How To Invest $20,
$100 and $1,000+
Got only $20 to put away right now?
You can use it to buy shares in Pfizer, Pepsi, Exxon Mobil, Johnson &
Johnson or Paychex to name a few of more than a thousand options available.
What about $100 or $1,000? Your options are even greater.
We are not here to tell you where to invest your money. We will not lay
out a handful of stocks on a "buy" list, bit what we can tell you is how
you can invest your money -- the mechanics of investing small, large,
and medium amounts of cash. We can even help you choose a broker.
How to invest $20
Let's start with $20. We are going to assume that you have already paid
off any high-interest debt and that you have some money stashed in a safe
place (like a savings or money market account) that you can get to quickly
in case of an emergency expense. Now you find yourself with a little extra
dough and you want to begin investing for your future.
Is it even worth it to invest such a small sum?
Of course! One of the best ways to invest small amounts of money cheaply
is through Dividend Reinvestment Plans (DRPs), also known as Drips. They
and their cousins, Direct Stock Purchase Plans (DSPs), allow you to bypass
brokers (and their commissions) by buying stock directly from the companies
or their agents.
More than 1,000 major corporations offer these types of stock plans, many
of them with fees low enough (or free) to make it worthwhile to invest
as little as $20 or $30 at a time. Drips are ideal for those who are starting
out with small amounts to invest and want to make frequent purchases (dollar-cost
averaging). Once you are in the plan, you can set up an automatic payment
plan, and you do not even have to buy a full share each time you make
While you have to keep good records for tax purposes, Drips may be one
of the surest, steadiest ways to build wealth over your lifetime. (For
more details on Drips, see "What if I can only invest small amounts of
money every month?"
How to invest a couple of hundred bucks
After rummaging through your spare change jar you have tallied up a few
hundred bucks. Consider investing it in an index fund. An index fund that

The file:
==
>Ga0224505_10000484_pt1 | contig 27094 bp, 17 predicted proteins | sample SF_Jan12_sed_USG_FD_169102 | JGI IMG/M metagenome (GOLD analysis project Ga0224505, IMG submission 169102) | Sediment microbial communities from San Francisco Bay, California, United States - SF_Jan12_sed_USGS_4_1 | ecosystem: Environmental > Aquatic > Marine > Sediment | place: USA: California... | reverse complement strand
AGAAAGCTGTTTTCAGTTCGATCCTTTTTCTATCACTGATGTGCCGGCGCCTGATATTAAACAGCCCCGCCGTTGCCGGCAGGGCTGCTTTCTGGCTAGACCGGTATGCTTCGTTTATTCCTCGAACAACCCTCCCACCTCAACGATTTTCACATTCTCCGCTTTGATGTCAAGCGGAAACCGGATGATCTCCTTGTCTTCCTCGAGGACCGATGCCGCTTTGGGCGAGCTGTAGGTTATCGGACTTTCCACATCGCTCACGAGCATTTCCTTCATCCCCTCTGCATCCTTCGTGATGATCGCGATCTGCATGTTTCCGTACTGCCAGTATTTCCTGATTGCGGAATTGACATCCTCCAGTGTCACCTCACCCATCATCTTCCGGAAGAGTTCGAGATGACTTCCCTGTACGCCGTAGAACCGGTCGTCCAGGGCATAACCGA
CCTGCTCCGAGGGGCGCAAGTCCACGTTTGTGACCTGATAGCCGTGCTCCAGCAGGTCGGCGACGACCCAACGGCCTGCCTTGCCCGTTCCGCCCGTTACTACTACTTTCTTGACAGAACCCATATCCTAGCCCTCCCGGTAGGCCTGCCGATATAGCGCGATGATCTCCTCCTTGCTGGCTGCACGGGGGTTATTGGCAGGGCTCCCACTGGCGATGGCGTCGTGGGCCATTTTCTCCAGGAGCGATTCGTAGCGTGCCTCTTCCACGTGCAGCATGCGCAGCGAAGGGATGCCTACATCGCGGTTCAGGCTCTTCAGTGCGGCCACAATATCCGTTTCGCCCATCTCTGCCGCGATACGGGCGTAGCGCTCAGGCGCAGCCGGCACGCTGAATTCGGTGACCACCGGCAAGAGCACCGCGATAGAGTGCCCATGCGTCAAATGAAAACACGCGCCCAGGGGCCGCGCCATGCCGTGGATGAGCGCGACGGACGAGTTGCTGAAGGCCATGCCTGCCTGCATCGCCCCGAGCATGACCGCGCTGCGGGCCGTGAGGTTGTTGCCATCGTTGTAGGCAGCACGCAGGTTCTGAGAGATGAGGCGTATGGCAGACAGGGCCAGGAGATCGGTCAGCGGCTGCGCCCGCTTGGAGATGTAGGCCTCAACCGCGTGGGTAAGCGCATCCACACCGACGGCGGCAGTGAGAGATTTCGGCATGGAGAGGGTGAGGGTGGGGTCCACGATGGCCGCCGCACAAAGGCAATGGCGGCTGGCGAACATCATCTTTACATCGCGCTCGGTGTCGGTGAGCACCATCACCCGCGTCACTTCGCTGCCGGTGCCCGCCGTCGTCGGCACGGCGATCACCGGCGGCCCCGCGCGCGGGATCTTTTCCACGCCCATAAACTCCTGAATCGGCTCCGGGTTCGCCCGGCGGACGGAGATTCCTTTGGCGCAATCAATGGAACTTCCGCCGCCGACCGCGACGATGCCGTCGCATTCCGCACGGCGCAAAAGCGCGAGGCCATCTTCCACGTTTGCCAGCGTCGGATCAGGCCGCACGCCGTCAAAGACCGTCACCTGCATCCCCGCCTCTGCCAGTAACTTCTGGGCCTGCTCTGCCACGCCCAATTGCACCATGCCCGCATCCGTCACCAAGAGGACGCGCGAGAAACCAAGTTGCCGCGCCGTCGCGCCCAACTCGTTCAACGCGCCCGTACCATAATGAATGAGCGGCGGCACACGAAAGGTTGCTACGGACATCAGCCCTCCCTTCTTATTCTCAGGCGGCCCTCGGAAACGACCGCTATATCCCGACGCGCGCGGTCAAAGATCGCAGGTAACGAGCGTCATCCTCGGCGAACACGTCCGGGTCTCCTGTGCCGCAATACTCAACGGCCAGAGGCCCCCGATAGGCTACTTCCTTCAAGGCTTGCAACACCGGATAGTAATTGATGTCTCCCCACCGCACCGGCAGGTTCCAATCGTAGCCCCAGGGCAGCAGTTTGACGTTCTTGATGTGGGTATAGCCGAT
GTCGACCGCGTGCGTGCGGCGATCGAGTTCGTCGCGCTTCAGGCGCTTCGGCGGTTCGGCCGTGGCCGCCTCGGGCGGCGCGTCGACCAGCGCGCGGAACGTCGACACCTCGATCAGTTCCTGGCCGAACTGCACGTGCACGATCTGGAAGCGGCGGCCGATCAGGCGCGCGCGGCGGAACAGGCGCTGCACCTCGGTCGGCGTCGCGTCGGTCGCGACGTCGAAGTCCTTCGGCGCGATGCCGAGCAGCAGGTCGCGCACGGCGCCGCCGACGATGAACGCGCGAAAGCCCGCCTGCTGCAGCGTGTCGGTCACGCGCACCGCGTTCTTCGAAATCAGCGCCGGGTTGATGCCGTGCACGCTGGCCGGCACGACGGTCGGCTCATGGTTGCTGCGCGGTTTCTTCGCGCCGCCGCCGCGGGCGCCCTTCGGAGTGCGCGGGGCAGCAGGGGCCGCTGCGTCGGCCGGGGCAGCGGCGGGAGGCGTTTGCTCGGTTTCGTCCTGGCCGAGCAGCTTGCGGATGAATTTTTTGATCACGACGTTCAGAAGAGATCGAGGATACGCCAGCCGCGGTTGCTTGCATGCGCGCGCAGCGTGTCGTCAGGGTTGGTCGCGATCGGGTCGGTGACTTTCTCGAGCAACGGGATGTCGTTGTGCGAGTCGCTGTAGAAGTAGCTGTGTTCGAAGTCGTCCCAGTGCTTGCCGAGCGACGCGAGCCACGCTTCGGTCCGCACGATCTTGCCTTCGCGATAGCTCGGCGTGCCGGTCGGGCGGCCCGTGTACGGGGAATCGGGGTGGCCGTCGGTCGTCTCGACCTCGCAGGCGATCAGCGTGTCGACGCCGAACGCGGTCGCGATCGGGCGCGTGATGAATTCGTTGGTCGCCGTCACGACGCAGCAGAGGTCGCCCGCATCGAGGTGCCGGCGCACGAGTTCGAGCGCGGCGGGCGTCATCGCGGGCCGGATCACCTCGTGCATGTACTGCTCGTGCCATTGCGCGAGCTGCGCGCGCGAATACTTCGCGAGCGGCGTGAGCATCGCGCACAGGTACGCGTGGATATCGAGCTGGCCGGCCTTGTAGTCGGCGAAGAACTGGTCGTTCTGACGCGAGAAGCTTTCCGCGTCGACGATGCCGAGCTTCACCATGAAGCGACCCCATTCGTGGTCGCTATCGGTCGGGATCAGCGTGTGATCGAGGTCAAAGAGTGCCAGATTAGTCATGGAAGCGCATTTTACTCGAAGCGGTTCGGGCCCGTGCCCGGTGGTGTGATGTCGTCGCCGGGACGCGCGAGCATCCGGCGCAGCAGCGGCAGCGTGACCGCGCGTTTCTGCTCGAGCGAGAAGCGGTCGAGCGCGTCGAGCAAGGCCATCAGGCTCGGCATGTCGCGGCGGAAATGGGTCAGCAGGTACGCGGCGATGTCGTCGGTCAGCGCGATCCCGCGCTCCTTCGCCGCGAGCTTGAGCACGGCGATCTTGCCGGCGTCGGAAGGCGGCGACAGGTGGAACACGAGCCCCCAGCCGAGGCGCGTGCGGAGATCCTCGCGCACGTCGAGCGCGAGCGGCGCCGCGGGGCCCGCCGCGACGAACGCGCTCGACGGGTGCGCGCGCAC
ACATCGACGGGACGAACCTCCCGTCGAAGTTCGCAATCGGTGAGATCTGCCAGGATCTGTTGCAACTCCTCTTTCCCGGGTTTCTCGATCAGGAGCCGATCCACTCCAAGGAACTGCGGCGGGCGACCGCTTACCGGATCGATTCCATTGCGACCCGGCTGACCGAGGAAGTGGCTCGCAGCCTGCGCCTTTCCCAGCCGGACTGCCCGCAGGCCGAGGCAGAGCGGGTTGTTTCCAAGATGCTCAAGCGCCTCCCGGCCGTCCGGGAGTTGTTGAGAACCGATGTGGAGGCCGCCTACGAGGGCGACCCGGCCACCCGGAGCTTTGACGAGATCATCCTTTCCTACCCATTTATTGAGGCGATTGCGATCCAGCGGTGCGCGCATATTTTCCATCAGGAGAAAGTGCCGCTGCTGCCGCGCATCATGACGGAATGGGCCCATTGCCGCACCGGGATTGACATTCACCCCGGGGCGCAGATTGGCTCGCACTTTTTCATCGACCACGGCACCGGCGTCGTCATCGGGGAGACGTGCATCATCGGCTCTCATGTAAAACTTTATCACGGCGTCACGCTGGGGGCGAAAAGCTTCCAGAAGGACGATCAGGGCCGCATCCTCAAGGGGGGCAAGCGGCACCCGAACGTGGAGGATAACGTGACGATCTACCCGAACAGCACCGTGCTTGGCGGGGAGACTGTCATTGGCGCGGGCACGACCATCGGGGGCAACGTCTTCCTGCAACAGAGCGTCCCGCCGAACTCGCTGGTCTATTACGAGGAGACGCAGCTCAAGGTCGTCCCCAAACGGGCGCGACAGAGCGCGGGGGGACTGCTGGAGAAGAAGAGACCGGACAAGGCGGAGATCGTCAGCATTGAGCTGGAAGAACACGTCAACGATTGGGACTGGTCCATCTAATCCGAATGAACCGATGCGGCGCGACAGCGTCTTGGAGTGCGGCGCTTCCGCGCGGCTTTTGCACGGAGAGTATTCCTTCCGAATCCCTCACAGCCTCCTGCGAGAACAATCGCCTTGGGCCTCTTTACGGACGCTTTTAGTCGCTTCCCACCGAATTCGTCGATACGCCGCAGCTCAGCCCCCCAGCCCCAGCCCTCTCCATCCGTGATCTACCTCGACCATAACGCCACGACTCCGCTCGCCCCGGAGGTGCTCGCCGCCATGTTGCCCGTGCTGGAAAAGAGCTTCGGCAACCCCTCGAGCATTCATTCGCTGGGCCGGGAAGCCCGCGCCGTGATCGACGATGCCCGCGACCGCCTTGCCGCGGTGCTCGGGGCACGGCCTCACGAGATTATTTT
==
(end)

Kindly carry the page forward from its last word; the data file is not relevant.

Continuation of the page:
tracks the S&P 500 is your entry into an investment that has traditionally
returned 11% a year.
There are some index funds that require as little as $250 for you to call
yourself an owner. This low minimum is usually restricted to IRAs (Individual
Retirement Accounts). After your initial investment, you can add as much
money as frequently as you like for no additional costs or commissions.
You purchase index funds directly from mutual fund companies, so there
are no commissions to pay to a middleman.
If you have a few hundred dollars to start with, then this is a great,
low-cost way to establish an instant, widely diversified portfolio.
How to invest $500
Once you are up to $500, your investment options open up a bit more. You
can still buy an index fund, and will now have your pick of fund companies
that have higher minimum initial investment requirements. This freedom
will enable you to shop around for a fund with the lowest expense ratio.
You should also put some serious consideration into opening a discount
brokerage account. You will want to focus on the account option that best
serves your needs -- an account that has a minimum initial deposit, or
even none at all. That means you can open up an account with whatever
investing money you have available, and start researching and perhaps
purchasing individual companies.
The key here is to keep your costs of investing (including brokerage fees)
to less than 2% of the transaction value. So if you are planning to add
to your position in stocks a few times a month, a Drip or an index fund
may still be the way to go.
How to invest $1,000+
Obviously, with $1,000 you can open up a discount brokerage account, but
look at the rewards if you can scrape up an additional $1,000 a year to
add to your original investment:
Say you have got 40 years until retirement. If you start with $1,000 and
invest an additional $1,000 each year, and your money earns 10% annually,
then when you are ready to retire at age 65, you will have $532,111.07.
That seems worth it to us. If you have earned income, you can set up a
Roth IRA, and you will not even pay any taxes on that $532K when you withdraw
it. Your case may vary, so use our handy savings calculator section to play with
Again, even at this level, the key is to keep fees from eating up your
earnings. So make sure that the costs of investing (including brokerage
commissions, stamps to mail in checks, and books that help you learn to
invest) are less than 2% of your account's overall worth. Nowadays, with
such low commissions being offered by discount brokers, it is easy to
manage your account for much less than 2% of your assets annually.